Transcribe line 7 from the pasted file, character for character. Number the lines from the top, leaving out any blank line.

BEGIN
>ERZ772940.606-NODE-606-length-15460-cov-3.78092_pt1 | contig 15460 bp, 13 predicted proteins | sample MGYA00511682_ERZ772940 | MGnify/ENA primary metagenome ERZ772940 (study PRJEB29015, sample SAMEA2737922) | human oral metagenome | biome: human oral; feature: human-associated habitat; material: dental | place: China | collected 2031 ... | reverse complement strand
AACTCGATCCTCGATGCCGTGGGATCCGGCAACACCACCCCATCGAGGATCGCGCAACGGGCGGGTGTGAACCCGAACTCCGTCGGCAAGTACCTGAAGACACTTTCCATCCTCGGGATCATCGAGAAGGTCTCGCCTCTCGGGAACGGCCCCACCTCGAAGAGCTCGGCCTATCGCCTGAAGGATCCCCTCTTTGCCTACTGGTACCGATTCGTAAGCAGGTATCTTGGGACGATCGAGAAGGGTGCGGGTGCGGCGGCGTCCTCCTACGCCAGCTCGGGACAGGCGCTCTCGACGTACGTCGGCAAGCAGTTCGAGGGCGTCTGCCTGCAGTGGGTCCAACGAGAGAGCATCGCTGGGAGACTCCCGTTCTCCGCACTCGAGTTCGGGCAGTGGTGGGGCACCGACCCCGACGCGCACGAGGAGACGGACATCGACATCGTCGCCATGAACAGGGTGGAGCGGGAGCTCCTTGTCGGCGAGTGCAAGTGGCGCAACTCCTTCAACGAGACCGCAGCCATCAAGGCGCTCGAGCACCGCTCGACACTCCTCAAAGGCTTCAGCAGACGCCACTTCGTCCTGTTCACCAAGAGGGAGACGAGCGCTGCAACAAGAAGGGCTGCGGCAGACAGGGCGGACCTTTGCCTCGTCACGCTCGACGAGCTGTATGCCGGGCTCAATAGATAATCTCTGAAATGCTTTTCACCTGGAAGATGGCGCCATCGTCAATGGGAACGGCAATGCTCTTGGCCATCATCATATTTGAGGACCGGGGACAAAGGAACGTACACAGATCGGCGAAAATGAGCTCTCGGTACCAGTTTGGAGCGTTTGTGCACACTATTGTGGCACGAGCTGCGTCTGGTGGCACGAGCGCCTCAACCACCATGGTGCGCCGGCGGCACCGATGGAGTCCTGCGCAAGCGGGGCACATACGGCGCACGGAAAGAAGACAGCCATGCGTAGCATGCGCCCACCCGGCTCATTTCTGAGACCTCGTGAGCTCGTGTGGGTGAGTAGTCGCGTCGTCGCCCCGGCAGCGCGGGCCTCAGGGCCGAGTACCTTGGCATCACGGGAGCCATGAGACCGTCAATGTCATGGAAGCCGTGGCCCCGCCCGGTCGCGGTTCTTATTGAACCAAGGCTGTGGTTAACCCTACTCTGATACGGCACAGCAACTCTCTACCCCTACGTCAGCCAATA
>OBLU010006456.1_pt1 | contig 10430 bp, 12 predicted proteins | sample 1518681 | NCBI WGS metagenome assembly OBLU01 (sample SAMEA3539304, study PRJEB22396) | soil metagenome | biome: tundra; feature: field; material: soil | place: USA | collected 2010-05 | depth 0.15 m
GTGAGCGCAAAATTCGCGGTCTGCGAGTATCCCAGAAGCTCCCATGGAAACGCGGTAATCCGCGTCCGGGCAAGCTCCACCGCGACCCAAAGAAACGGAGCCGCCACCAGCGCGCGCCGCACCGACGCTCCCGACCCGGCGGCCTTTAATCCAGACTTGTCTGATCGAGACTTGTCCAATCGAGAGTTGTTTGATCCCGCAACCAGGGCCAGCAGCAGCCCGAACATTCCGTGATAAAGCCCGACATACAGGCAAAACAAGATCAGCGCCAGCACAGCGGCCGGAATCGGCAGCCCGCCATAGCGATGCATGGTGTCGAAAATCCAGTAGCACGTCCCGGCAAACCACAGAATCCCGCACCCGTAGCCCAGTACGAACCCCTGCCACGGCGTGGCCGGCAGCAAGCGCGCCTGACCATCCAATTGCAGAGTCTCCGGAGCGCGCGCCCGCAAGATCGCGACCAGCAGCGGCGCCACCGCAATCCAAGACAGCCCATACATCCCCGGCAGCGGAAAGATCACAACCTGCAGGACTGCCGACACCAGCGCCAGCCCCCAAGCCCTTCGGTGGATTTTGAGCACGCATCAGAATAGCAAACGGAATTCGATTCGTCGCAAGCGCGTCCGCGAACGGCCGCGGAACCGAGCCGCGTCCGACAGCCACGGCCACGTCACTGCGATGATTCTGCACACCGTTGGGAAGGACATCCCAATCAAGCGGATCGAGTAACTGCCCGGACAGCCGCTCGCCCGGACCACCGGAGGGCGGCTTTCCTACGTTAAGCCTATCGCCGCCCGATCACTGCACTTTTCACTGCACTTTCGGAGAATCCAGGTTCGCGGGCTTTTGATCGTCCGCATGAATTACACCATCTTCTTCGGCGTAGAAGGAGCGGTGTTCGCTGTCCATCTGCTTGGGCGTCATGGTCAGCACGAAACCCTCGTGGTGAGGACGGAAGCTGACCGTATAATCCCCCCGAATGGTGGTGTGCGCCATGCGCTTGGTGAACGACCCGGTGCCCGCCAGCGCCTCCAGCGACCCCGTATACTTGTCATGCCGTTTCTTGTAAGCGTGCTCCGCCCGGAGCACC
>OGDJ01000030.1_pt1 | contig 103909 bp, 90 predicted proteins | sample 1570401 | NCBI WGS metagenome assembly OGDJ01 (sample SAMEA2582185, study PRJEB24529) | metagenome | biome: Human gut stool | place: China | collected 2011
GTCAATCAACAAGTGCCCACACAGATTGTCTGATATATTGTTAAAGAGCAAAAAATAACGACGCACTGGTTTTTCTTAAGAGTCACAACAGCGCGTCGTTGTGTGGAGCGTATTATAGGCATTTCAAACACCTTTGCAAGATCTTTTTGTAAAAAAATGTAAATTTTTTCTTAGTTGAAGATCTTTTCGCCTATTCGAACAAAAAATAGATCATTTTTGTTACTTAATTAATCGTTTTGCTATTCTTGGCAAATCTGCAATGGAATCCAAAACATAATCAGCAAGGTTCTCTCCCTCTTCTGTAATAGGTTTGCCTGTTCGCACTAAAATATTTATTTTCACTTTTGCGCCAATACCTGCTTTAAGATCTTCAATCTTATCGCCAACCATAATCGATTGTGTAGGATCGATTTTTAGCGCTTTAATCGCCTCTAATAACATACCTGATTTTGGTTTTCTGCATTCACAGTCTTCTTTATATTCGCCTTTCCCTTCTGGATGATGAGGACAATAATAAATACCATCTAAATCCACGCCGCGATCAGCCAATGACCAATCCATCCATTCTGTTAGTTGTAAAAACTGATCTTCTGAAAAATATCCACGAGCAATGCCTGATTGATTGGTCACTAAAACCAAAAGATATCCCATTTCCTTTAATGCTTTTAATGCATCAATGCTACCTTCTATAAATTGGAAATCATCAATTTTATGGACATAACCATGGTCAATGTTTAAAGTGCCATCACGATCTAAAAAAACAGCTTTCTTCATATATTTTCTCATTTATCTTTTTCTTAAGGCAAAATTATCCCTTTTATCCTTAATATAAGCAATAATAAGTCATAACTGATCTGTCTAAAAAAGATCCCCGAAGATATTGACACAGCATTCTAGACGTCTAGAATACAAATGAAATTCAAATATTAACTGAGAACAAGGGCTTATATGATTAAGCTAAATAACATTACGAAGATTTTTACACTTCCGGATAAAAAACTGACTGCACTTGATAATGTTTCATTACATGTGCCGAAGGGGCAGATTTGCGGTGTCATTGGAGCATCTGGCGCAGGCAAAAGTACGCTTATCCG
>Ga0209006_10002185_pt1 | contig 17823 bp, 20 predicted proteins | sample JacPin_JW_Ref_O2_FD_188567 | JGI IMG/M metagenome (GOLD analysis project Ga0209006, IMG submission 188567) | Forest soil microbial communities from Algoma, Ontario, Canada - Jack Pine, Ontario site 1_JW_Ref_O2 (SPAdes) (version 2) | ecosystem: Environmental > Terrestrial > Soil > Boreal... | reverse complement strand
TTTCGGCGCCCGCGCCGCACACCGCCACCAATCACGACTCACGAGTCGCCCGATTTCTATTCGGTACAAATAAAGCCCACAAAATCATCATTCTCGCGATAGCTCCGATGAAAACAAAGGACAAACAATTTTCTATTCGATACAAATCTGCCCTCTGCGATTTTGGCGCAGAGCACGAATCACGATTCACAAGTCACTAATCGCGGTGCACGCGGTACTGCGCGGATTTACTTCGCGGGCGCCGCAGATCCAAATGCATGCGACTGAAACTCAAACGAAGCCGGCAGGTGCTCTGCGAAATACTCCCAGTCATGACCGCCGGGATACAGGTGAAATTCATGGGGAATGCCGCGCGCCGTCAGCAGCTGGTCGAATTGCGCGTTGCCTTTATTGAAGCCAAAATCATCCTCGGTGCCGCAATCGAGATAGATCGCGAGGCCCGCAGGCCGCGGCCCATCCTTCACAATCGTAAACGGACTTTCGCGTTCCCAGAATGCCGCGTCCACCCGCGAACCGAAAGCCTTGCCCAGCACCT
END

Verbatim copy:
>Ga0209006_10002185_pt1 | contig 17823 bp, 20 predicted proteins | sample JacPin_JW_Ref_O2_FD_188567 | JGI IMG/M metagenome (GOLD analysis project Ga0209006, IMG submission 188567) | Forest soil microbial communities from Algoma, Ontario, Canada - Jack Pine, Ontario site 1_JW_Ref_O2 (SPAdes) (version 2) | ecosystem: Environmental > Terrestrial > Soil > Boreal... | reverse complement strand